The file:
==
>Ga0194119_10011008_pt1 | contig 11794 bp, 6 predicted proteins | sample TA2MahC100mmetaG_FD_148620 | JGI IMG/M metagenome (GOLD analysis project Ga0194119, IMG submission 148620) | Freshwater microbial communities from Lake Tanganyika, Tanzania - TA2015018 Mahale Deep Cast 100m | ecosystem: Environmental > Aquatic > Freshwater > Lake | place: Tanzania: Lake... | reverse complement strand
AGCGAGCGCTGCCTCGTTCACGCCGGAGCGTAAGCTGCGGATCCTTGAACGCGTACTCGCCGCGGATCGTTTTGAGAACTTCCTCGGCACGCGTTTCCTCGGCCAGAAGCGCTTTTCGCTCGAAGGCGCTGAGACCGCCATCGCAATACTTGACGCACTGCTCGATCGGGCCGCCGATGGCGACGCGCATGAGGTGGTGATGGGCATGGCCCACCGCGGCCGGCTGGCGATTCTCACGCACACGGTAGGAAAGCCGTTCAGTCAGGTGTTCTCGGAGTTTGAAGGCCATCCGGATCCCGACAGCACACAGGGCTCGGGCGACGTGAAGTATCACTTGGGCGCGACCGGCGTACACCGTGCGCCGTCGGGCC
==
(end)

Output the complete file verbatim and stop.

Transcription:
>Ga0194119_10011008_pt1 | contig 11794 bp, 6 predicted proteins | sample TA2MahC100mmetaG_FD_148620 | JGI IMG/M metagenome (GOLD analysis project Ga0194119, IMG submission 148620) | Freshwater microbial communities from Lake Tanganyika, Tanzania - TA2015018 Mahale Deep Cast 100m | ecosystem: Environmental > Aquatic > Freshwater > Lake | place: Tanzania: Lake... | reverse complement strand
AGCGAGCGCTGCCTCGTTCACGCCGGAGCGTAAGCTGCGGATCCTTGAACGCGTACTCGCCGCGGATCGTTTTGAGAACTTCCTCGGCACGCGTTTCCTCGGCCAGAAGCGCTTTTCGCTCGAAGGCGCTGAGACCGCCATCGCAATACTTGACGCACTGCTCGATCGGGCCGCCGATGGCGACGCGCATGAGGTGGTGATGGGCATGGCCCACCGCGGCCGGCTGGCGATTCTCACGCACACGGTAGGAAAGCCGTTCAGTCAGGTGTTCTCGGAGTTTGAAGGCCATCCGGATCCCGACAGCACACAGGGCTCGGGCGACGTGAAGTATCACTTGGGCGCGACCGGCGTACACCGTGCGCCGTCGGGCC